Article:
The dawn of the XVII century saw the Portuguese influence in India on the wane. The English and the Dutch were engaged in continual strife for supremacy in India. The Marattas, availing themselves of the disturbed conditions, carried on untrammeled and unchecked their policy of plunder and rapine. Life became unsafe, and property insecure. The mission lost the support of the civil power, and several of the Missionaries were recalled to Goa. Deprived of Missionaries, the country soon fell into a state of spiritual destitution. To make matters worse, the Archiepiscopal See of Goa fell vacant and remained so for nearly twenty years. Father Andrew Gomez, an Indian priest, was appointed Vicar Apostolic of Kanara, but he died before the Bull of his nomination reached him, and things remained as they were.
In 1674 on the representation of the Carmelite Missionaries of Verapoly, the Holy See appointed Father Thomas de Castro, a Theatine Indian Priest, Vicar Apostolic of Kanara and Malabar. When he landed in Mangalore he began to reside at Hampankatta in the plot were Milagres Church stands. He resided in a small house where a small Church was existing. He began to establish the Roman Jurisdiction in Kanara which extended up to the present District of Karwar in the north and Calicut Diocese in the south. In 1681, when Msgr Thomas de Castro was Vicar Apostolic of Kanara, Fr Joseph Vaz came to Kanara and worked in it for four years with great apostolic zeal and tact. On the 16th July 1684, Bishop de Castro died, leaving his Vicar General to administer the Vicariate. He was buried in the then existing Milagres Church. In 1700 Vicar General was died. The death of Bishop Thomas Castro and Bishop Manuel De Souza Menezes took place at the same time in 1684. Fr Joseph Vaz availed himself of this golden opportunity to ask Goa to recall him. This was done and the good Priest retired from his difficult post with honour. The dispute that was referred to Rome was ultimately decided in favour of Goa. In 1700 all jurisdiction of Bishop Castro ceased and Canara was wholly under Goa.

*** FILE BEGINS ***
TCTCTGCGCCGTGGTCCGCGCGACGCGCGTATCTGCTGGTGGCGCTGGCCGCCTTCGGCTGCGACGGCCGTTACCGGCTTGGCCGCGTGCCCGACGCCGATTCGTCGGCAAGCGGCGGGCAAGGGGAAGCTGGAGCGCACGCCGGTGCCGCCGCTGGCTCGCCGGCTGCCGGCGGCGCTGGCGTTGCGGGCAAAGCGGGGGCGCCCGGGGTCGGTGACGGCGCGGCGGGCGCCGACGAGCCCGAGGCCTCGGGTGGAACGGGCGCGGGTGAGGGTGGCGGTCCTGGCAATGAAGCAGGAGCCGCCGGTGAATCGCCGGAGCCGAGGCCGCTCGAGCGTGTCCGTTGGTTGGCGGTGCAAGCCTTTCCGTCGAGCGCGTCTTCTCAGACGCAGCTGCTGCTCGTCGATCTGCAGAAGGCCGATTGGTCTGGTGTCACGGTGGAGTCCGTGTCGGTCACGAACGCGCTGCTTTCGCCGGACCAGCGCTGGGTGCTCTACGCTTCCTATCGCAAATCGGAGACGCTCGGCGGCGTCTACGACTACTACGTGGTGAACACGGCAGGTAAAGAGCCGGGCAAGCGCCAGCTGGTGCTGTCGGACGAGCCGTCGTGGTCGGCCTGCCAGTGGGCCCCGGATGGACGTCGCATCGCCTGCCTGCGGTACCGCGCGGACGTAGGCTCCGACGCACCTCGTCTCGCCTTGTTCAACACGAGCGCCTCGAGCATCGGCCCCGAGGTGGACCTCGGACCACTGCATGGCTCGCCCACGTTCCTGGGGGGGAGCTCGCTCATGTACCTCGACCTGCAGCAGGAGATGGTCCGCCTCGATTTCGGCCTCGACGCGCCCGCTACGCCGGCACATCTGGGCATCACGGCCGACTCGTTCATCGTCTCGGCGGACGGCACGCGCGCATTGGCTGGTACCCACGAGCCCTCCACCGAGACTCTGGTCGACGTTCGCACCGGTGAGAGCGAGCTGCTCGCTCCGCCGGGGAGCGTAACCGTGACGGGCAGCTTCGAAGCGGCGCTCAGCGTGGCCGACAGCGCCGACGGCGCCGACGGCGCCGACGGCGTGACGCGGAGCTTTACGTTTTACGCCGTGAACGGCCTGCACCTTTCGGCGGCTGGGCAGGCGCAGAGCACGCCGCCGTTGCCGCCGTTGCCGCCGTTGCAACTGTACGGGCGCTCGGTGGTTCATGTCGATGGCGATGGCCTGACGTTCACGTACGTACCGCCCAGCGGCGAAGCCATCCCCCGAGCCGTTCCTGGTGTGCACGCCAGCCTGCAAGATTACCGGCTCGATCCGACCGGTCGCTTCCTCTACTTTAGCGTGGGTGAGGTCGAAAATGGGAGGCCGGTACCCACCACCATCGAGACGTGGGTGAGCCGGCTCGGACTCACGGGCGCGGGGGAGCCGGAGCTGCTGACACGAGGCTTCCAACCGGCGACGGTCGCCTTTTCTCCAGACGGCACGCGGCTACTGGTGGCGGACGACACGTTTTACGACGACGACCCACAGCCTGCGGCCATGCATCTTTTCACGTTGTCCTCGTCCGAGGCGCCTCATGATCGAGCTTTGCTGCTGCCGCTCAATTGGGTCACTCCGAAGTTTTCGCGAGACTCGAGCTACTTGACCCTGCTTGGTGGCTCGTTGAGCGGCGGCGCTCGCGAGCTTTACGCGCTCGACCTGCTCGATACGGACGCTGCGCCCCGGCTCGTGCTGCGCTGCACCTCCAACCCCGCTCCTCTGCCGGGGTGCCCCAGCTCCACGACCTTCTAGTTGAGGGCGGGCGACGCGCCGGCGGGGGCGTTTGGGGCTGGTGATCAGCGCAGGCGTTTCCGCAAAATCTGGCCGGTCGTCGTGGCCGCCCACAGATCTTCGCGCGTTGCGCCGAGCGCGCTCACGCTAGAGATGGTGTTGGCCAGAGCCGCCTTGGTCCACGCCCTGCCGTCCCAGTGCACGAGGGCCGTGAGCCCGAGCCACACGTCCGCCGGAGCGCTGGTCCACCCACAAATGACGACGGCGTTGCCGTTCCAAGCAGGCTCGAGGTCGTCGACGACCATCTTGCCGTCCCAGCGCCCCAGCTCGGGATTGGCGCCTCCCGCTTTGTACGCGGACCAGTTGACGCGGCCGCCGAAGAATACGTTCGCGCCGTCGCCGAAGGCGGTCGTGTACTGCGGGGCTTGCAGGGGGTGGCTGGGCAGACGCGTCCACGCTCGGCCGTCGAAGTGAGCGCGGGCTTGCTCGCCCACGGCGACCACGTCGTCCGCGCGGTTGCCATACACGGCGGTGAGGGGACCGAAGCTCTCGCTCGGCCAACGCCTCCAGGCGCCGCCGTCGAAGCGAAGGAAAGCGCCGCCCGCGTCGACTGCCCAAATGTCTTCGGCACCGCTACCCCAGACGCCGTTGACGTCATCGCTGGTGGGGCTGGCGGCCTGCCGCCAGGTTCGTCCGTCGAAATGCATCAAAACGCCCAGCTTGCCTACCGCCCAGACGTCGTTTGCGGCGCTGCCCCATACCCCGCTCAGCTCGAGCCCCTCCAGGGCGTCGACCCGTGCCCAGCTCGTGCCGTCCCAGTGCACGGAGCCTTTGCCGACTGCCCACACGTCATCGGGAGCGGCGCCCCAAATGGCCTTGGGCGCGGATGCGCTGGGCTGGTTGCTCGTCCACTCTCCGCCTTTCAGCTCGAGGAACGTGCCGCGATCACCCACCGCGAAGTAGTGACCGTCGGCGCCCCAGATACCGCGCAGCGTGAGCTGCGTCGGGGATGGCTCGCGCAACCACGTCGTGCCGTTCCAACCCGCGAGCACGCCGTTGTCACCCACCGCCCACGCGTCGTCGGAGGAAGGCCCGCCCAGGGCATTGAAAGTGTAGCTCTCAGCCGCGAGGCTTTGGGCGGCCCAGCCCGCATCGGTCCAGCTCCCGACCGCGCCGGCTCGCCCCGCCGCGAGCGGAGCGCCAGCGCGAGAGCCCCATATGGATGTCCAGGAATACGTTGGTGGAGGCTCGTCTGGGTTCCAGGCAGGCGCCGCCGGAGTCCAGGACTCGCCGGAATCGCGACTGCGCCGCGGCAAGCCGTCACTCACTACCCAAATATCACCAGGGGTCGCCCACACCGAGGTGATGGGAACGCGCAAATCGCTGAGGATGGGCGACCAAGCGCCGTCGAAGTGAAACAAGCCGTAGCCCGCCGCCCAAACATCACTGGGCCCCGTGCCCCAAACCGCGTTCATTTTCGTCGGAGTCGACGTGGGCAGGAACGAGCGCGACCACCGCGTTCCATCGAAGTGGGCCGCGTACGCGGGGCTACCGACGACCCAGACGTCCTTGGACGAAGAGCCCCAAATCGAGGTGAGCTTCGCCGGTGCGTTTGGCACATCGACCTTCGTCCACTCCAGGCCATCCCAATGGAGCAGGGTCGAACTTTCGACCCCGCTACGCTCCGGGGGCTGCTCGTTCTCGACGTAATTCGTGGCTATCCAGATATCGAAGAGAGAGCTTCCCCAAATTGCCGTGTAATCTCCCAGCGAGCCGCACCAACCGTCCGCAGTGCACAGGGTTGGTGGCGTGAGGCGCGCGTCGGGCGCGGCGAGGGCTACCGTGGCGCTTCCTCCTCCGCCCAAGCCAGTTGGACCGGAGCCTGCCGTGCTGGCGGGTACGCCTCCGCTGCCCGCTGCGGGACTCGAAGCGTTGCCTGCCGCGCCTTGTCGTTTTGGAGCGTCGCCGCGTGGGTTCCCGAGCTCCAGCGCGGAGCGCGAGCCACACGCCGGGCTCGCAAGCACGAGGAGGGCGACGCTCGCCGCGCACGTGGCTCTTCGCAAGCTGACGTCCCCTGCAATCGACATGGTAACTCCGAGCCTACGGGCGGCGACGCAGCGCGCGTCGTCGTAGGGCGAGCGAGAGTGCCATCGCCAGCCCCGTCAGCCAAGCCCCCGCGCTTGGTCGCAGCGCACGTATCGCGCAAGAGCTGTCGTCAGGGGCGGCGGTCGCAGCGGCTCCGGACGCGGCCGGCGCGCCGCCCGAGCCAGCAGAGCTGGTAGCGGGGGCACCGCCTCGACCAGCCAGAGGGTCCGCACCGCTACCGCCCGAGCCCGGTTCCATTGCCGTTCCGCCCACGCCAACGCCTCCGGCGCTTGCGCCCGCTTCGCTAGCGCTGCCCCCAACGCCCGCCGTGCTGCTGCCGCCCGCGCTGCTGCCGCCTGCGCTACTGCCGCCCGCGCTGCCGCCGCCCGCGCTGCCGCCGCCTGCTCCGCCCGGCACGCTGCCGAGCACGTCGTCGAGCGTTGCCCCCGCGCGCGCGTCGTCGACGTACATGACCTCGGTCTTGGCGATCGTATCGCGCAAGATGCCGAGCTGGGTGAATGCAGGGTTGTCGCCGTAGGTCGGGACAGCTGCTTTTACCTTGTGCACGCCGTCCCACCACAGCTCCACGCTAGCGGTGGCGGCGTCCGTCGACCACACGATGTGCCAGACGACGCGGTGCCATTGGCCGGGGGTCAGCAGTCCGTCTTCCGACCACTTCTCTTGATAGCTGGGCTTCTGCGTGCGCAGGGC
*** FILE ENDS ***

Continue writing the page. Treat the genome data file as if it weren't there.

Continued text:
The work of Fr Joseph Vaz in Canara is quite a sealed book yet. He was possibly the greatest missionary that worked in Canara. Though hampered on all sides over the issue of jurisdiction, he had time to convert heathens, ransom captives, reconcile enemies, settle family disputes, relieve indigent and attend to the sick whether Christian or heathen. It was thus he endeared himself to all. He found the Rosario Church at Poye - a structure covered with grass and palm. He built a Church at Barcelore and another at Gangolli where there were largest number of Catholics. Throughout Canara he erected a large number of irmidas where periodically he celebrated festive occasions to keep alive and animate the true faith.